The number of victims is estimated between 3000 and 5000. There are hundreds of prisoners and deported in Siberia. The repression of the insurrection will last several months. Villages are looted and destroyed. Many activists, particularly young people, take the route to exile.
Having been able to join France, K. Cholokashvili was proclaimed “national hero” by the National Government with the agreement of all political parties. His tomb was transferred from the Leuville cemetery to Mtatsminda Pantheon (Tbilissi) in 2005.
The only victory won at the end of this uneven fight was on the legal field and towards the public opinion. See Walter Elliot’s article and B.J. Wilden Hart’s article, both published in the Times – September 27th.
The national insurrection and its martyrs played a major role in providing proof that this “territory of the former Russian Empire” and its “inhabitants” did not recognize the authority of Moscow and that it was indeed the occupation by force of an independent territory, a State.
28 October: In almost the same terms as the British Government, the Government of the French Republic (Edouard Herriot, Prime Minister) recognized the USSR but in particular it was specified that: … the Government of the Republic (…) recognizes de jure from this date on, the Government of Union of Socialist Soviet Republics as the Government of the territories of the former Russian Empire “wherever its authority is accepted by the inhabitants”, and it was stipulated: “the notification of this recognition does not in any way interfere with any of the engagement made or treaties signed by France.” The reservation was made in particular with Rumania, for Bessarabia, and with Georgia.
November-December: Upon the invitation of the Soviets, a delegation of British Trade-Unions, led by Mr Purcell, visited Georgia during three days. “The publication of this report in London, and in the name of a non-communist organization defending the oppressor and trying to hide the deplorable conditions in a country occupied by foreign armed forces, arouse a feeling of indignation in all impartial readers. The Foreign Office of the Social-Democratic Party of Georgia published in this connection a booklet entitled “The British Trade-Unions delegation and Georgia”, in which was shown by irrefutable documents, the extreme deceit of the Soviets (…) with the unconsidered help of the representatives of British workmen”. Constantin Kandelaki « The Georgian Question before the Free World ». Paris 1953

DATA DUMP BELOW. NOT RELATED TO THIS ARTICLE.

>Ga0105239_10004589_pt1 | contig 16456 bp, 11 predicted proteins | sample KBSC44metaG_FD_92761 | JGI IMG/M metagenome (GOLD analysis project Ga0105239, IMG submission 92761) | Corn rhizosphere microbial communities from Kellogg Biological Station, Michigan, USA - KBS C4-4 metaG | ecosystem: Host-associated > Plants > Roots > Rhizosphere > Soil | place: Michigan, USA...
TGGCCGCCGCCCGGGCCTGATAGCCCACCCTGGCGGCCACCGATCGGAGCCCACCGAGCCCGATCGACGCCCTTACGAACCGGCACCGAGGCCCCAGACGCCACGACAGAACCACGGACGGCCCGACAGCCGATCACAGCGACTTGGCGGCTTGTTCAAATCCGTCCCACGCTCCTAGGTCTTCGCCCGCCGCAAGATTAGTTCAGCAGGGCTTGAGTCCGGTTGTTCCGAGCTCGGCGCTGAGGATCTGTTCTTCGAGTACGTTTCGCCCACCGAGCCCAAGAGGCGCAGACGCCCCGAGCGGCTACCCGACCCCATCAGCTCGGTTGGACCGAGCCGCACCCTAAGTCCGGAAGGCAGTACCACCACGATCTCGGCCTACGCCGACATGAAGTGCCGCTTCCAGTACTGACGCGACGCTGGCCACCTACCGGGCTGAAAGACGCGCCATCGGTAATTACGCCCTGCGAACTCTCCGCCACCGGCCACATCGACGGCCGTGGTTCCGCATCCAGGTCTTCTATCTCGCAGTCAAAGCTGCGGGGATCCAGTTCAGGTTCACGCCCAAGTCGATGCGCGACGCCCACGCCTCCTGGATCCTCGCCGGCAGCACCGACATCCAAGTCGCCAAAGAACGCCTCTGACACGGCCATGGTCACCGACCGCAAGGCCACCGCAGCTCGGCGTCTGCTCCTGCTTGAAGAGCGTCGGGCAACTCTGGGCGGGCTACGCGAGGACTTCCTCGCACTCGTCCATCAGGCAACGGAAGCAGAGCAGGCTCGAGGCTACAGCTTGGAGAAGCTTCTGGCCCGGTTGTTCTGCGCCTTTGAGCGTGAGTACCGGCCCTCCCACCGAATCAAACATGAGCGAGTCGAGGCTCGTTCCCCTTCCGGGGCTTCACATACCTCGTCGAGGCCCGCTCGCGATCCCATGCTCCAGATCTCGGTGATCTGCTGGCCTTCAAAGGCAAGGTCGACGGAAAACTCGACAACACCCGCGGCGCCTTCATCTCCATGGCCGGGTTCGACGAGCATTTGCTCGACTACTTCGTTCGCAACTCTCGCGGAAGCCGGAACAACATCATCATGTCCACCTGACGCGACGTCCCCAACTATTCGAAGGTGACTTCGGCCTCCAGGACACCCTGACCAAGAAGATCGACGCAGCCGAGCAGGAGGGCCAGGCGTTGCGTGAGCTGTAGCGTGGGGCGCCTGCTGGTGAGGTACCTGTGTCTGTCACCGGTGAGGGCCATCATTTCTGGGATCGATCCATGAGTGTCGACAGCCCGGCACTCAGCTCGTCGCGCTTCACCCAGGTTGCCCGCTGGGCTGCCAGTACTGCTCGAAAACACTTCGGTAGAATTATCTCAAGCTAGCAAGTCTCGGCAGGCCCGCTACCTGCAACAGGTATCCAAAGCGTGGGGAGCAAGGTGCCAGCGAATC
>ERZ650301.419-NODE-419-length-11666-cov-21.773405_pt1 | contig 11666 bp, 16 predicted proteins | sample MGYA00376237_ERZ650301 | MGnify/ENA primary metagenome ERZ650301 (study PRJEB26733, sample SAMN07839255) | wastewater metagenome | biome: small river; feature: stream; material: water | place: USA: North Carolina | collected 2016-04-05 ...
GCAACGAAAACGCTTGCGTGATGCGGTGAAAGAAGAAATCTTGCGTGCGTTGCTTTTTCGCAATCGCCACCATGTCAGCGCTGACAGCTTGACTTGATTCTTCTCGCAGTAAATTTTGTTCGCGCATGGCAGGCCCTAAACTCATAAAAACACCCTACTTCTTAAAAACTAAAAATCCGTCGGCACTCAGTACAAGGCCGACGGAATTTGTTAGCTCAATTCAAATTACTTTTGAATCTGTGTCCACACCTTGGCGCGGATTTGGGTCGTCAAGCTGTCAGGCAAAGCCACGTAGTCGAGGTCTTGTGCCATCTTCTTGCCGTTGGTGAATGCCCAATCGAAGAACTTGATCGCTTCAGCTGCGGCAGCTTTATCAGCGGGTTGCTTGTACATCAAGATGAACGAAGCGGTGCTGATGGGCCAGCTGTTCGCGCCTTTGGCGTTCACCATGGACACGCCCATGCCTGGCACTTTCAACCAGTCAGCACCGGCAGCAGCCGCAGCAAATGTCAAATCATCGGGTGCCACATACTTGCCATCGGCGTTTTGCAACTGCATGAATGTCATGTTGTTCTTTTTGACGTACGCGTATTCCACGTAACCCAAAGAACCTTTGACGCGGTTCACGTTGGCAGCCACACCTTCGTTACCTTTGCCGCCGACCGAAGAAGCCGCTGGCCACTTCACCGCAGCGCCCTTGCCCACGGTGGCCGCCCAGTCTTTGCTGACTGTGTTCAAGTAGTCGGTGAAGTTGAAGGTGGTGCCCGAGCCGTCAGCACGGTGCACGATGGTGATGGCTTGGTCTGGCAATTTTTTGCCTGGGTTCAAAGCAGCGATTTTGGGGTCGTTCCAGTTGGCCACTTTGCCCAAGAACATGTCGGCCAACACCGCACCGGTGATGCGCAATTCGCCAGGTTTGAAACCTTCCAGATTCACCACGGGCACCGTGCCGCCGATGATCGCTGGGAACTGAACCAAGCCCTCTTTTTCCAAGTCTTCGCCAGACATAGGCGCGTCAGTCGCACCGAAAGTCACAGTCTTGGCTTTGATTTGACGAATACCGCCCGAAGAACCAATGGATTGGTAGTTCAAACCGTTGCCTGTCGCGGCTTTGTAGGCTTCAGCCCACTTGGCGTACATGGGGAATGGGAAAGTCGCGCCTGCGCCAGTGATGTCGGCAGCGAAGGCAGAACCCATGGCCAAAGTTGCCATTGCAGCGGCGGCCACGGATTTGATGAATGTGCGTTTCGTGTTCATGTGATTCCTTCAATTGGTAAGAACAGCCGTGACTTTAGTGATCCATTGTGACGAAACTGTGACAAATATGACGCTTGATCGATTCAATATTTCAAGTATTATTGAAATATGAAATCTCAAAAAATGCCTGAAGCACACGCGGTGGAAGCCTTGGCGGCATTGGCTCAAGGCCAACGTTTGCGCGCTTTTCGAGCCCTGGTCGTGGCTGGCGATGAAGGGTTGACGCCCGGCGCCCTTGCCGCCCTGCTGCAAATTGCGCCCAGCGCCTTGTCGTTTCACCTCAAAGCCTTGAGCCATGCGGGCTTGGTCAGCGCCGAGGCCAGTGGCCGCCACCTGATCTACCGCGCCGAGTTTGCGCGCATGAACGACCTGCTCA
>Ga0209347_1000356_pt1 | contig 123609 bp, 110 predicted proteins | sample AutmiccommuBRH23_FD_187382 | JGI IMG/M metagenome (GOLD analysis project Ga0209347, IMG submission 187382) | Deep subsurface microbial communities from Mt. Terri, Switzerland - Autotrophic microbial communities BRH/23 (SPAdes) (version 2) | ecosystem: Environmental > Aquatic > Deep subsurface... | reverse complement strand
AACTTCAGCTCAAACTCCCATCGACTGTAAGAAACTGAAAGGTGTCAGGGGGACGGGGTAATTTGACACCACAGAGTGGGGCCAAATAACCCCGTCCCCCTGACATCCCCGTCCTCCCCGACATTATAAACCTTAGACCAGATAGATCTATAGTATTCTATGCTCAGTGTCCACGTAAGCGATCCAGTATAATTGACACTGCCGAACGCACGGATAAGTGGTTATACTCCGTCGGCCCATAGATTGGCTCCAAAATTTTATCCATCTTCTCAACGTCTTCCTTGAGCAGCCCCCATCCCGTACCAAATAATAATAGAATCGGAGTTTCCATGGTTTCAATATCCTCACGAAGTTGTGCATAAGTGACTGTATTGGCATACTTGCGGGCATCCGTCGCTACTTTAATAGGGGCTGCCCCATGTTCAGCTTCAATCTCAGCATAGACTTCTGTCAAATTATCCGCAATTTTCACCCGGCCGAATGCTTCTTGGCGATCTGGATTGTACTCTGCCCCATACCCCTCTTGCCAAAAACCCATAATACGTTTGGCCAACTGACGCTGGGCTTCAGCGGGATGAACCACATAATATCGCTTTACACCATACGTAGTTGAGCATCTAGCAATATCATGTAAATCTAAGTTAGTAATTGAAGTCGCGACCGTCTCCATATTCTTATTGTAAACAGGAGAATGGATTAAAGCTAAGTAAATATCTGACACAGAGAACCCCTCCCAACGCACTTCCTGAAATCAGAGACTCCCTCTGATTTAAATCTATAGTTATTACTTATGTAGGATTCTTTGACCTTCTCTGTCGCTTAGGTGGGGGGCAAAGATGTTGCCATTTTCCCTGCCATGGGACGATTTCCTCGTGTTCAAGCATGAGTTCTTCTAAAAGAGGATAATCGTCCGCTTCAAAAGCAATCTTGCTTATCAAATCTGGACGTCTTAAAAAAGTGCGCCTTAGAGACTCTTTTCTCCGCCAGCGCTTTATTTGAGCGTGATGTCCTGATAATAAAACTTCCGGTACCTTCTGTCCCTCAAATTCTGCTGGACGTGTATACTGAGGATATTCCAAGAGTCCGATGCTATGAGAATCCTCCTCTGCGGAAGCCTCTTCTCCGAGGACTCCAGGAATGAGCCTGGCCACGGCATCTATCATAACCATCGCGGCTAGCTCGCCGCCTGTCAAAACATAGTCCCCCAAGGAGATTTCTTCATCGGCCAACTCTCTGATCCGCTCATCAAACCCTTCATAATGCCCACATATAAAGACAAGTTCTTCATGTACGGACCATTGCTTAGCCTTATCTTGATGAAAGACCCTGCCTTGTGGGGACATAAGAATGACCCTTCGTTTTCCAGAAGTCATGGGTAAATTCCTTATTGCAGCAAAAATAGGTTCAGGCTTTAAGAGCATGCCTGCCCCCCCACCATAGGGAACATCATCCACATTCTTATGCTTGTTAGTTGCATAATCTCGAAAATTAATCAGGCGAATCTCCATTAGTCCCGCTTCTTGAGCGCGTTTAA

Friedrich Adler, Secretary General of the 2nd Socialist International, an authority respected by British workmen as well as by Socialists all over the world, published a sharp response in 1925.
Many oppositional Communists are carted out from Georgia.
Friedrich Adler published « Concerning the account given by the British Delegation ». In the chapter about Transcaucasia and Georgia, one could find « everything to help any Imperialist government to justify a policy of conquest ».
Analyzing what the delegation wrote on the life in Georgia and what he heed – in particular the shooting of Georgian prisoners by the Bolsheviks – F. Adler protests: «In this document cunning is used to the highest degree! »
In the end, the report of the British Trade-Unions revealed disastrous for the Soviet propaganda.
When the League of Nations had entrusted to its Council « the duty of watching the situation and seizing any favorable opportunity to improve it by peaceful means in accordance with international law », it was therefore to wait for such moment.
After the repression of the National insurrection of 1924, was created in Geneva the International Committee for Georgia chaired by the Swiss, Jean Martin and Albert Malche, in order to support the legitimate demands of the independent Georgia. This Committee was created in collaboration with the representative of the Georgian National Government in exile, Khariton Chavichvili.
29 January: in the discussion concerning the Foreign Affair’s Budget, Pierre Renaudel, deputy, made a remarkable speech in the French Chamber of Deputies in favor of Georgia under the title « The independence of Georgia and the international policy of bolshevism ».
He declared: «The invasion of Georgia was premeditated. One may even say that almost at the same time as the Russian leaders were signing, if not a peace treaty, at least a trade agreement which, by its economic considerations, gave weight to the political peace treaty with Georgia, they were asking one of their generals to make a report on the conditions under which military action could be undertaken against Georgia.
This report was the very account given by the commanding officer of the 11th army, Hecker, to the President of the revolutionary military Council of the 11th army and is dated December 18th, 1920. In his report, Hecker considers the conditions under which an invasion of Georgia could take place with reasonable chances of success…»
In this lengthy speech, the national and patriotic origin of the insurrection was largely underlined:
“I now come to the August – September 1924 insurrection, about which we also have to give some explanations. ” Its natural causes first:
For the period from 1921 to 1924, I have a huge file of terror, arrests, imprisonments and shootings.
There’s a lot of evidence there, but I do not insist on this, except to say that «it is the repressive policy applied in Georgia by the Bolsheviks of Russia and those of Georgia who seized the government, which, as always, provoked the insurrections of August and September.